KYC and due diligence procedures remain one of the most costly regulations faced by Luxembourg’s fund industry and the overall financial sector businesses.
This is despite it being a decade and a half since global law-makers put in place rules to fight money laundering and terrorism financing.
A challenge for all
Banks, investment funds, family offices, insurance companies, holding companies, service providers, and the rest all face a daily battle to comply with KYC/AML-CTF duties and assure that clients are not using the financial system for illegal activities. Making a mistake or having laxly procedures could be corporate suicide.
KYC regulations also make it harder and more expensive to serve clients, the vast majority of whom have no criminal intentions. It is frustrating for clients and sales teams that a range of identity documents are required when on-boarding each new customer. This time-consuming, labour-intensive process is complex and prone to error, particularly in a major international financial centre like Luxembourg with clients from across the globe.
Waste = Potential savings
It is ironic that many Investment Funds have to make the same checks on the same clients. Often this results in each of the counterparty having to supply the same information several times. These would include, amongst other information, proofs of identity and addresses for individuals, and certificates of incorporation and memorandums of association for corporates. By way of illustration of the complexity and cost, more than sixty documents and data points can be required by asset managers related to KYC for each investor.
The good news is that where there is waste, savings can be made. For example, a recent report of Deloitte* pointed to the potential for cutting €180M costs, by correcting inefficiencies in KYC handling and due diligence.
KYC utility: a game changer
A mutualised KYC utility is a promise for a faster and economical solution. Such centralised utilities come in many forms, and have been helping the financial services industry to be more efficient and accurate for decades. Stock exchanges, and clearing and settlement houses are long standing examples, where market players share information for mutual benefit through a trusted central counterparty. These bodies also encourage the harmonisation of standards and procedures, further encouraging efficiency and lower costs.
Sharing data by individual and corporate clients in a highly secure centralised utility would work in a similar way for KYC. Not only would players no longer have to conduct duplicate tasks in-house, but sharing data would improve quality, as a more rounded picture of each client could be created. Changes to international watch-lists of criminals, terrorists and politically exposed persons would be taken into account once for all by the utility. This information would prevent firms on-boarding the inappropriate people, and alerts would warn of a change in an existing client’s status.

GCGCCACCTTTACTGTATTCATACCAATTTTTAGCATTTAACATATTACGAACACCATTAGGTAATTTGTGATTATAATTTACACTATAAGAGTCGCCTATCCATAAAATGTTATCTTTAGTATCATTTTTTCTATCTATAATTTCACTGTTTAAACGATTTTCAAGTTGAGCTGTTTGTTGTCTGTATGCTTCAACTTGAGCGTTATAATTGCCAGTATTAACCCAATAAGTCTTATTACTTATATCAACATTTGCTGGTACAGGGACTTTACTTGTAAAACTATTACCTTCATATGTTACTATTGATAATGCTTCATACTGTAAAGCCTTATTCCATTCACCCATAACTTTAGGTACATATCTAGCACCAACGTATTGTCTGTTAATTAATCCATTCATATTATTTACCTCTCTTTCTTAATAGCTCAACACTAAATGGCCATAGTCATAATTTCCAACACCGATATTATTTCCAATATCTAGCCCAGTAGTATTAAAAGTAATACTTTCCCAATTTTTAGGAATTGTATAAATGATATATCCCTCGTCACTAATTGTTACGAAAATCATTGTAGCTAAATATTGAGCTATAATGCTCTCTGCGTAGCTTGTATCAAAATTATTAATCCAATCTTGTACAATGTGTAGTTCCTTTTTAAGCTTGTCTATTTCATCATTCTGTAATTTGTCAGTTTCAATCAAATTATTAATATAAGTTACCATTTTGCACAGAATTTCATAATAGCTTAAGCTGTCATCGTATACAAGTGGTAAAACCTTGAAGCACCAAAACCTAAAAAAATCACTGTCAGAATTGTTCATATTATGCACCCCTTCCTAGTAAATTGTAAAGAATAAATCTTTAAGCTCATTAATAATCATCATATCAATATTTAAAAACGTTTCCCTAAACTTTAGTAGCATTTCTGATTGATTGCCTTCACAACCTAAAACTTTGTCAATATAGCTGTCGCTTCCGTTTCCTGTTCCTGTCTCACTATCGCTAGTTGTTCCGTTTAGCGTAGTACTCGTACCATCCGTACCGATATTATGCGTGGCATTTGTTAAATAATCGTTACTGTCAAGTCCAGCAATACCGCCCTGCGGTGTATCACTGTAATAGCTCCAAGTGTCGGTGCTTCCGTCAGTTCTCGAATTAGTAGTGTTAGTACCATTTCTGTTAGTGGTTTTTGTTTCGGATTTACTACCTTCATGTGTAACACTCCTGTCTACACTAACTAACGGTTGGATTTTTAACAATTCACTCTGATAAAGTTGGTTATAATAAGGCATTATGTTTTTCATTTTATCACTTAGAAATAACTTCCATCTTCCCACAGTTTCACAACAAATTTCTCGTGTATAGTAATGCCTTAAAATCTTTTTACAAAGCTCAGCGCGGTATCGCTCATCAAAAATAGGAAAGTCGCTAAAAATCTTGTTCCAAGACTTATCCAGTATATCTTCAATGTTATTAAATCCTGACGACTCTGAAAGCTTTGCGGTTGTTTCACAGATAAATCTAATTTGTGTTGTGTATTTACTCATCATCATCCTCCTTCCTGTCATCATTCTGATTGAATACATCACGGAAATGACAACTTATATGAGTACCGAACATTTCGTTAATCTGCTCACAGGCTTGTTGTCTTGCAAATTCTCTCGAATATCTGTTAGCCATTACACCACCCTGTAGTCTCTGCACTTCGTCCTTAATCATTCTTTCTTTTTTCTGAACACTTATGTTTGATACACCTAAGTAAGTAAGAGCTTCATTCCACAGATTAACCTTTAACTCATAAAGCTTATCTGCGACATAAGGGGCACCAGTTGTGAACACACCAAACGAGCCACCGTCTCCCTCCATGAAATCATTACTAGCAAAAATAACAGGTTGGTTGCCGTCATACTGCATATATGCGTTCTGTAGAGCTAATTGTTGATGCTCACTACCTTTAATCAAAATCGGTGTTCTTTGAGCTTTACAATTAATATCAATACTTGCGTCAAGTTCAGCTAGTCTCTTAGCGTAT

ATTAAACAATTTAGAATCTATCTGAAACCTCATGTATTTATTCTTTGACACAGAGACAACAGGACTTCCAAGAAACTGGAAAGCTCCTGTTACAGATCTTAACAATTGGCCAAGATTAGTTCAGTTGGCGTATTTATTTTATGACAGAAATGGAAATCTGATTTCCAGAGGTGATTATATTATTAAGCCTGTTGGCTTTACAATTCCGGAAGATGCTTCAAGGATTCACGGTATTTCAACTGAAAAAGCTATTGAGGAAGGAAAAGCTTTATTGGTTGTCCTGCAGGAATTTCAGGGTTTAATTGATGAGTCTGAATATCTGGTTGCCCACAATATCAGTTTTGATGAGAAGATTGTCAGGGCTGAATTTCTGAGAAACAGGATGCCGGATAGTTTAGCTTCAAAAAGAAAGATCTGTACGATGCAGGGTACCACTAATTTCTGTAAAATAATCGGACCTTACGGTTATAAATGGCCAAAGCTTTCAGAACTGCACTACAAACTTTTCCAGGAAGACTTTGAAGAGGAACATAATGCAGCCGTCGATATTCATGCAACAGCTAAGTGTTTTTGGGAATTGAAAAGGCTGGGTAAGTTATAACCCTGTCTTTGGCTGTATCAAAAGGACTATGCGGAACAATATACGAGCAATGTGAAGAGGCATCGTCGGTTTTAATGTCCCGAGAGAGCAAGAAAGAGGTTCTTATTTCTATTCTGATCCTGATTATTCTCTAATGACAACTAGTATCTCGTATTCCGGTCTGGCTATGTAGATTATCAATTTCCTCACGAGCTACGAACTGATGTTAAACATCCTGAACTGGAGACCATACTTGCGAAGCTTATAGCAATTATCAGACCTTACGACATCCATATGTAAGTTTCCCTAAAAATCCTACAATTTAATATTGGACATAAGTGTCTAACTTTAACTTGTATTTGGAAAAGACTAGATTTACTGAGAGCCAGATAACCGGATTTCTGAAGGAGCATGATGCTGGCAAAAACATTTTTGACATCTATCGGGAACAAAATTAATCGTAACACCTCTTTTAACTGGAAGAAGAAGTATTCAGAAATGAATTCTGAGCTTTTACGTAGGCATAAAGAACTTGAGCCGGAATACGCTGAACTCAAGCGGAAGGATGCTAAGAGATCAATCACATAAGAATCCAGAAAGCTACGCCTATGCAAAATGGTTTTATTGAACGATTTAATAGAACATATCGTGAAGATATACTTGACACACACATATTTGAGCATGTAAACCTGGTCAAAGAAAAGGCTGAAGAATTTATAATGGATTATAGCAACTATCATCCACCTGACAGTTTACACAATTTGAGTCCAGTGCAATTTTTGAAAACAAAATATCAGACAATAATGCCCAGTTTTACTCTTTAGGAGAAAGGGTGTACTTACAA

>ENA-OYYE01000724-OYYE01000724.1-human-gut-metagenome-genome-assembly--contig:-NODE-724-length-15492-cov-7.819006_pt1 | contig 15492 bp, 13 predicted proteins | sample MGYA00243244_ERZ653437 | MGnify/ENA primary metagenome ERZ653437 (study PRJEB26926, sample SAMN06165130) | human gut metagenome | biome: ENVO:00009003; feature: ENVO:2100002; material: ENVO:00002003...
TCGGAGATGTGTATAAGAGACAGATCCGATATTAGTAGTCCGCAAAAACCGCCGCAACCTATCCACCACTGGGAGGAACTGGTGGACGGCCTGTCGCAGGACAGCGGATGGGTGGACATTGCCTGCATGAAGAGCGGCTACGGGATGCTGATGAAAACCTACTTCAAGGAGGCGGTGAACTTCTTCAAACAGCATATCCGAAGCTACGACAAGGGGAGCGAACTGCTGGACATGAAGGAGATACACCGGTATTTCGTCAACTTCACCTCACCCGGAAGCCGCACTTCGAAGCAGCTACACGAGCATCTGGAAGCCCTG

Costs down, accuracy up
Accuracy would increase as costs fall. As well, financial industry players would cut the risk of inadvertently breaching fast changing rules. Communication with regulators would also be improved as systems are aligned and reporting automated. Businesses could focus more on their core activities of serving their trusted clients. Regulators and governments would appreciate the greater efficiency in whole industry.
Complexity would be reduced too as the web of connections is streamlined. For example, if ten businesses are each working with the same ten clients using point-to-point connections, each of the ten businesses would request documents from the ten clients. This would involve sets of documents being shared 100 times. However, with a universally trusted central counterparty, the number of communications would be cut to 20, as documents only need to be sent to the utility.
Moreover, a utility will have the resources to be highly innovative, such as through the development and use of cutting edge FinTech.
For example, tailor-made algorithms are needed to search huge in-house databases, while trawling for publicly available information. New technologies are rich with promise, but few individual companies have the size and reputation necessary to fully unlock this potential.
Several KYC utilities have emerged around the world, but none addresses the specific needs of the Luxembourg Fund Industry.
Nowhere else is so focused on international markets, meaning that systems in Luxembourg have to cope with multiple regulatory regimes, different standards, and a range of languages.
Luxembourg’s regulatory environment is also unique and requires specialist treatment.
Assessing the Fund Industry appetite
A KYC utility for the whole fund industry sector in the Grand Duchy is being discussed by a workingroup of local market players under the coordination of Fundsquare. This innovation should take care of the execution of rules related to know-your-customer, know-your-customer’s-customer, and know-your-distributor. At its heart is required a complete document repository. This will enable a seamless exchange of information about the probity of each client between relevant actors. It will make life easier for investors, as they will only need to prove their good standing once, with the central utility.
More, to provide full benefit for the sector, a centralized market utility should add value services such as a risk rating engine to add context to the information. This will speed the due diligence process during on-boarding, and give real-time updates of changed circumstances of existing clients. Processes that could be accommodated include customer identification, initial risk assessment, due diligence and other forms such as on-side and the know your distributor checks, risk scoring, reputation risk management, AML/CFT country risk assessment,… It could also facilitate straight-through-processing of regulatory reporting.